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DISPUTATIONS: Talk About Pathological

Responding to Victor Navasky on the Rosenbergs.

Conceding that the Rosenbergs “shouldn’t have done what they did” and that they “thought they were helping our ally in wartime” hardly amounts to a full recognition of their crimes. Remember, the Rosenbergs knowingly gave atomic technology to Stalin--technology that was used to keep half of Europe under brutal occupation for half a century, and helped fuel a costly and wasteful arms race, and helped a stupid and vicious communist dictatorship stay in power, too. Nor does conceding the guilt of a few minor figures such as the Cohens or Theodore Hall come anywhere close to acknowledging the enormity of what really happened, which was this: Throughout the 1930s and early 1940s, the leadership of the American Communist Party was actively serving the interests of the NKVD, the Soviet secret police--the same institution which was at the time constructing a vast network of concentration camps across Eurasia and putting millions of people, of many nationalities, before firing squads. And ever since then, a certain slice of the American Left--a slice which does not, of course, correspond precisely to the editorial board of The Nation, though it at times overlaps--has flatly refused to take these facts, and their far-reaching implications, on board.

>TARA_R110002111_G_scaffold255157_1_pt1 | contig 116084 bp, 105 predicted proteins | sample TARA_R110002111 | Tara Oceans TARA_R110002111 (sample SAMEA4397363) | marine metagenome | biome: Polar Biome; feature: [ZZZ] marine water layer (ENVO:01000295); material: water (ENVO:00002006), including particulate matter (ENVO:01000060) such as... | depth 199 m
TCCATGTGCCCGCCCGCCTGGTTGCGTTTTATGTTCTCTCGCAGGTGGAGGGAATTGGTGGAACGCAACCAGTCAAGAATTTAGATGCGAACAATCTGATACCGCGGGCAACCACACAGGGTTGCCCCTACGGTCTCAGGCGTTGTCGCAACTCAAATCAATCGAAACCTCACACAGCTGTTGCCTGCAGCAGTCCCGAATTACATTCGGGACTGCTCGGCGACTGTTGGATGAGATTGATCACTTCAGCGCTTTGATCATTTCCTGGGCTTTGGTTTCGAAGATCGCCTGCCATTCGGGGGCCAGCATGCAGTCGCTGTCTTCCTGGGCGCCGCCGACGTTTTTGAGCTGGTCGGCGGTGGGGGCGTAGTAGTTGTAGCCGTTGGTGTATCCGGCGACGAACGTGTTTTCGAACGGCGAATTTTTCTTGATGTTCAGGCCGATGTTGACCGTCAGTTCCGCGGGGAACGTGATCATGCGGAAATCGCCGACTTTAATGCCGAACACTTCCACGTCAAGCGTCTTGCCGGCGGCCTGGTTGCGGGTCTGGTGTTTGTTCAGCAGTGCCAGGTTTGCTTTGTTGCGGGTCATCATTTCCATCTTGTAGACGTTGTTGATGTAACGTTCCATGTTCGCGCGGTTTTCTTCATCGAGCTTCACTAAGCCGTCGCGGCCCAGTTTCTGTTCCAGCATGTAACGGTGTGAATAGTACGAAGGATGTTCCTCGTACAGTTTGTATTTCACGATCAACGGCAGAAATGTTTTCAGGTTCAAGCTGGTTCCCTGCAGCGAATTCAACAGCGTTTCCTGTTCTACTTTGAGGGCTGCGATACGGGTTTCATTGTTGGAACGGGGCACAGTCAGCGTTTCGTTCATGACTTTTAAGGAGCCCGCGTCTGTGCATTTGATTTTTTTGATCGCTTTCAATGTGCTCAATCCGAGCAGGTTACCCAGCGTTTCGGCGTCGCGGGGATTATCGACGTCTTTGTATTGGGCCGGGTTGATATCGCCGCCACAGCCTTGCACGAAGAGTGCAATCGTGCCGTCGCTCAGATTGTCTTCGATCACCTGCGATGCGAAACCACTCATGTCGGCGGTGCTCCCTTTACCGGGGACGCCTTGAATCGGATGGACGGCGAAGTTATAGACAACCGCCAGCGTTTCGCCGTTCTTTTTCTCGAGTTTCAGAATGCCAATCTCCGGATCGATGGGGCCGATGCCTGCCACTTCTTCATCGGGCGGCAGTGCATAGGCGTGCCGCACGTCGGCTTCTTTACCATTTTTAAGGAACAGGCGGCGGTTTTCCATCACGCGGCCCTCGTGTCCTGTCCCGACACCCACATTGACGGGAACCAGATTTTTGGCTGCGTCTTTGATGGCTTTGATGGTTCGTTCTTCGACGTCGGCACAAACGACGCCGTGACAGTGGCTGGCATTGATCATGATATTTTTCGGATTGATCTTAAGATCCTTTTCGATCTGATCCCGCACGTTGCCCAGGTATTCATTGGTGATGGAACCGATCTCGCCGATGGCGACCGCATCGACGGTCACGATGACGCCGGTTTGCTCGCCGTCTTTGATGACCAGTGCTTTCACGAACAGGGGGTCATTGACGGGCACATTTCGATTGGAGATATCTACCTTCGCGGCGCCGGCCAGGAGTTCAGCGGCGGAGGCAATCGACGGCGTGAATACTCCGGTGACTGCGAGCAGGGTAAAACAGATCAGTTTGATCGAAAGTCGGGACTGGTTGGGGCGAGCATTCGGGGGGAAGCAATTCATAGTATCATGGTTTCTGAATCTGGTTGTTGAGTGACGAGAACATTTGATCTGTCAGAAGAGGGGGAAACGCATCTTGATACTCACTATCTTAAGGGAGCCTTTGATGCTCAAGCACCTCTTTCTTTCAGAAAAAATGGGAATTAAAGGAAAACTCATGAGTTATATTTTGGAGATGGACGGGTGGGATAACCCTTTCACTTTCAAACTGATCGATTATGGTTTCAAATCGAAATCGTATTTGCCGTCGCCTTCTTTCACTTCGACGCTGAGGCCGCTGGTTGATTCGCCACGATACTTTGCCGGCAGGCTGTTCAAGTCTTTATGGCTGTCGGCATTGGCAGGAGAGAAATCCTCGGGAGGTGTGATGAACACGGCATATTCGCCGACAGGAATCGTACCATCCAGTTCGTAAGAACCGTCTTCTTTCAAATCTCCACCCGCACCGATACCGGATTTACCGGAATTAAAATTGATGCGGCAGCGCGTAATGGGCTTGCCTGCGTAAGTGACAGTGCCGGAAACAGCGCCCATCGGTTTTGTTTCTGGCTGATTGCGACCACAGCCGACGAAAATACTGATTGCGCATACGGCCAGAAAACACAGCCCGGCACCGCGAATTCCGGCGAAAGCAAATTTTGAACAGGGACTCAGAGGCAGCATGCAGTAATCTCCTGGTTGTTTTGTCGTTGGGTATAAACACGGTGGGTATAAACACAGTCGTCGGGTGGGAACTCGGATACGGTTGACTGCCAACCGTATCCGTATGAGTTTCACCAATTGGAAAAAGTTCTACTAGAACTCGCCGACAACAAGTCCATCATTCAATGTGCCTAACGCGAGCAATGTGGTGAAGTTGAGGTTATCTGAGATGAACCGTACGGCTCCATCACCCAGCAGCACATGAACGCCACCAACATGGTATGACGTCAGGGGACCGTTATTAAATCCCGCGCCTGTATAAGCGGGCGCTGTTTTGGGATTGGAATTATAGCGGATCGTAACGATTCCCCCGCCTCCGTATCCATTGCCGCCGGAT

On the contrary: Instead of listening to new evidence, Mr. Navasky still continues to describe those who investigate the crimes of the American Communist Party as “neo-conservative post-cold war cold warriors,” and still considers that those who call for historical reckoning do so because of their “ideological presuppositions.” I do not work for The New Republic and I will let Marty Peretz come to his own defense if he wishes to do so; but as for myself, I find that the word “pathological” remains an ideal description of  Navasky’s attitude.

Anne Applebaum is a columnist for The Washington Post and Slate, and the author of Gulag: A History (Doubleday).

Click here to read the letter from Victor Navasky.

Click here to read the response from Marty Peretz.